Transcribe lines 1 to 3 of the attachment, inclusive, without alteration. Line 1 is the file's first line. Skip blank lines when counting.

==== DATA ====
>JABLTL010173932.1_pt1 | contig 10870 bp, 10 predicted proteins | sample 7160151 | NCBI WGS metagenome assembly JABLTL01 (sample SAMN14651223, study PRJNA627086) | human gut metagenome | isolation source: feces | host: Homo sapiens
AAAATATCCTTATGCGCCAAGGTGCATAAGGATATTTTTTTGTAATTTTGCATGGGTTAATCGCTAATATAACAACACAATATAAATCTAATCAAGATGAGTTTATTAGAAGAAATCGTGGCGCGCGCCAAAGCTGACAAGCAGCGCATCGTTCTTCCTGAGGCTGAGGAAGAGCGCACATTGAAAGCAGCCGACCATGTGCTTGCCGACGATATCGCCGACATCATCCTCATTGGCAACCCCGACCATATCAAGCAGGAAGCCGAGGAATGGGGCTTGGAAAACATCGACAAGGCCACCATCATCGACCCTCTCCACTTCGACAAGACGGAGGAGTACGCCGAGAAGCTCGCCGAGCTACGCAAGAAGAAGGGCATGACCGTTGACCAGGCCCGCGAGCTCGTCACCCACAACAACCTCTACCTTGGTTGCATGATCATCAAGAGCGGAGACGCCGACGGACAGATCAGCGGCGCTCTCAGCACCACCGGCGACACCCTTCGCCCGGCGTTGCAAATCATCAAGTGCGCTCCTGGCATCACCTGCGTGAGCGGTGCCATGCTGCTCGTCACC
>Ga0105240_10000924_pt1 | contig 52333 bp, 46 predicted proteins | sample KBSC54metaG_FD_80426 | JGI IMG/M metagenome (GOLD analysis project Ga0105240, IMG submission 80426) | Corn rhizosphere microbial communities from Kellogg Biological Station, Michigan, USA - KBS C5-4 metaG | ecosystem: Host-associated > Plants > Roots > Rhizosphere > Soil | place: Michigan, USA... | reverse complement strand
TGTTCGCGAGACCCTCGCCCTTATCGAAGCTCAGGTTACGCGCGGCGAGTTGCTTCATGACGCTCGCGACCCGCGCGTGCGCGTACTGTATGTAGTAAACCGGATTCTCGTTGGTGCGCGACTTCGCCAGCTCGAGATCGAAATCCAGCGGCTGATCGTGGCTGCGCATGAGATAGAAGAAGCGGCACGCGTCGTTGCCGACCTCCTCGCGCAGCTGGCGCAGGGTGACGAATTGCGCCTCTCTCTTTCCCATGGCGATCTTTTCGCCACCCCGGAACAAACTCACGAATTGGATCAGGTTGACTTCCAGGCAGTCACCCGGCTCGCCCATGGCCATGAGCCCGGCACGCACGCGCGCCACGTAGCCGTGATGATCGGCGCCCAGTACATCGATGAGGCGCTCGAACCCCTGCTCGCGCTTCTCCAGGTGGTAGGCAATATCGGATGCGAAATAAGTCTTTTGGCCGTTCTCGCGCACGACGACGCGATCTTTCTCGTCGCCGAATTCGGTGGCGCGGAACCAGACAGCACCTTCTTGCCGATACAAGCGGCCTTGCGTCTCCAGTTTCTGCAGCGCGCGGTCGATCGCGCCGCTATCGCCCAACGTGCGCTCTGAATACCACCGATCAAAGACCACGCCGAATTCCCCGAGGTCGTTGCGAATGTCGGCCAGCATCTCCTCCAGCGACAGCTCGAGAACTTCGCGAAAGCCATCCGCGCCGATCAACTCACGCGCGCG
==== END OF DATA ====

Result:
>JABLTL010173932.1_pt1 | contig 10870 bp, 10 predicted proteins | sample 7160151 | NCBI WGS metagenome assembly JABLTL01 (sample SAMN14651223, study PRJNA627086) | human gut metagenome | isolation source: feces | host: Homo sapiens
AAAATATCCTTATGCGCCAAGGTGCATAAGGATATTTTTTTGTAATTTTGCATGGGTTAATCGCTAATATAACAACACAATATAAATCTAATCAAGATGAGTTTATTAGAAGAAATCGTGGCGCGCGCCAAAGCTGACAAGCAGCGCATCGTTCTTCCTGAGGCTGAGGAAGAGCGCACATTGAAAGCAGCCGACCATGTGCTTGCCGACGATATCGCCGACATCATCCTCATTGGCAACCCCGACCATATCAAGCAGGAAGCCGAGGAATGGGGCTTGGAAAACATCGACAAGGCCACCATCATCGACCCTCTCCACTTCGACAAGACGGAGGAGTACGCCGAGAAGCTCGCCGAGCTACGCAAGAAGAAGGGCATGACCGTTGACCAGGCCCGCGAGCTCGTCACCCACAACAACCTCTACCTTGGTTGCATGATCATCAAGAGCGGAGACGCCGACGGACAGATCAGCGGCGCTCTCAGCACCACCGGCGACACCCTTCGCCCGGCGTTGCAAATCATCAAGTGCGCTCCTGGCATCACCTGCGTGAGCGGTGCCATGCTGCTCGTCACC
>Ga0105240_10000924_pt1 | contig 52333 bp, 46 predicted proteins | sample KBSC54metaG_FD_80426 | JGI IMG/M metagenome (GOLD analysis project Ga0105240, IMG submission 80426) | Corn rhizosphere microbial communities from Kellogg Biological Station, Michigan, USA - KBS C5-4 metaG | ecosystem: Host-associated > Plants > Roots > Rhizosphere > Soil | place: Michigan, USA... | reverse complement strand